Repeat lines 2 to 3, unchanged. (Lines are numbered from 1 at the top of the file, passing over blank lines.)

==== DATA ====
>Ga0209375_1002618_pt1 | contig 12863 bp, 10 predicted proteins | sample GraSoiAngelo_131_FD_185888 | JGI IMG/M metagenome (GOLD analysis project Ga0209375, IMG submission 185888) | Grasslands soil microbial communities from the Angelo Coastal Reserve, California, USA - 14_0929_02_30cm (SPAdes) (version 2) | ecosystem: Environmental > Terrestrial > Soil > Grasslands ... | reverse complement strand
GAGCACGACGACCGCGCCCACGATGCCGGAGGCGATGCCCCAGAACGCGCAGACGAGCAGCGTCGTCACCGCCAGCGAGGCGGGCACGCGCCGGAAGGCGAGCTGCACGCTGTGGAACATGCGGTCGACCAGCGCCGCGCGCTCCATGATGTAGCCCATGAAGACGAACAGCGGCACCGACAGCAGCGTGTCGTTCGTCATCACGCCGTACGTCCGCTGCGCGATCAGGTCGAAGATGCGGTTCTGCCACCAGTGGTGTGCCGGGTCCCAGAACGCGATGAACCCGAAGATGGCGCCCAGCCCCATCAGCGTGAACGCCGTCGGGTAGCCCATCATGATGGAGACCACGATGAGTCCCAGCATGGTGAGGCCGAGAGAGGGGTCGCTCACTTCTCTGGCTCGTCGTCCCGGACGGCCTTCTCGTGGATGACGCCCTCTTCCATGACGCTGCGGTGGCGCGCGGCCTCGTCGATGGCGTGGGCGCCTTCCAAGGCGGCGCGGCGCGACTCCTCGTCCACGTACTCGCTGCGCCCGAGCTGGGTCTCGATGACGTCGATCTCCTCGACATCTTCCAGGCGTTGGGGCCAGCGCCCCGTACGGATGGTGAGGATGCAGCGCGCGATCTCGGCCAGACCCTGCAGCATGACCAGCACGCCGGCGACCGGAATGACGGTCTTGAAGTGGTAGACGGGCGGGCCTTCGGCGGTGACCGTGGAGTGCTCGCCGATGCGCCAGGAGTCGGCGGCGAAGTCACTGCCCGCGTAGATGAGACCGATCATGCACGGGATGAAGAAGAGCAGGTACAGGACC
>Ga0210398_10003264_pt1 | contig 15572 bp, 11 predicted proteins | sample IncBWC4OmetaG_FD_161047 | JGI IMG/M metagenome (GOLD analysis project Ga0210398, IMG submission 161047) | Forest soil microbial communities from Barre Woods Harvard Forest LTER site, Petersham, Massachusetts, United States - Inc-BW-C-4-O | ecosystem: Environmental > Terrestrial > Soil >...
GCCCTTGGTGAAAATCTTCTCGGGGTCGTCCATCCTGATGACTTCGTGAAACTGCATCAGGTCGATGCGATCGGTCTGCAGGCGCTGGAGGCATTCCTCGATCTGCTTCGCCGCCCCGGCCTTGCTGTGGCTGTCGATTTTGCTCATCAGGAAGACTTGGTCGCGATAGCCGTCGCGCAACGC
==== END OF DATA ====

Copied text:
GAGCACGACGACCGCGCCCACGATGCCGGAGGCGATGCCCCAGAACGCGCAGACGAGCAGCGTCGTCACCGCCAGCGAGGCGGGCACGCGCCGGAAGGCGAGCTGCACGCTGTGGAACATGCGGTCGACCAGCGCCGCGCGCTCCATGATGTAGCCCATGAAGACGAACAGCGGCACCGACAGCAGCGTGTCGTTCGTCATCACGCCGTACGTCCGCTGCGCGATCAGGTCGAAGATGCGGTTCTGCCACCAGTGGTGTGCCGGGTCCCAGAACGCGATGAACCCGAAGATGGCGCCCAGCCCCATCAGCGTGAACGCCGTCGGGTAGCCCATCATGATGGAGACCACGATGAGTCCCAGCATGGTGAGGCCGAGAGAGGGGTCGCTCACTTCTCTGGCTCGTCGTCCCGGACGGCCTTCTCGTGGATGACGCCCTCTTCCATGACGCTGCGGTGGCGCGCGGCCTCGTCGATGGCGTGGGCGCCTTCCAAGGCGGCGCGGCGCGACTCCTCGTCCACGTACTCGCTGCGCCCGAGCTGGGTCTCGATGACGTCGATCTCCTCGACATCTTCCAGGCGTTGGGGCCAGCGCCCCGTACGGATGGTGAGGATGCAGCGCGCGATCTCGGCCAGACCCTGCAGCATGACCAGCACGCCGGCGACCGGAATGACGGTCTTGAAGTGGTAGACGGGCGGGCCTTCGGCGGTGACCGTGGAGTGCTCGCCGATGCGCCAGGAGTCGGCGGCGAAGTCACTGCCCGCGTAGATGAGACCGATCATGCACGGGATGAAGAAGAGCAGGTACAGGACC
>Ga0210398_10003264_pt1 | contig 15572 bp, 11 predicted proteins | sample IncBWC4OmetaG_FD_161047 | JGI IMG/M metagenome (GOLD analysis project Ga0210398, IMG submission 161047) | Forest soil microbial communities from Barre Woods Harvard Forest LTER site, Petersham, Massachusetts, United States - Inc-BW-C-4-O | ecosystem: Environmental > Terrestrial > Soil >...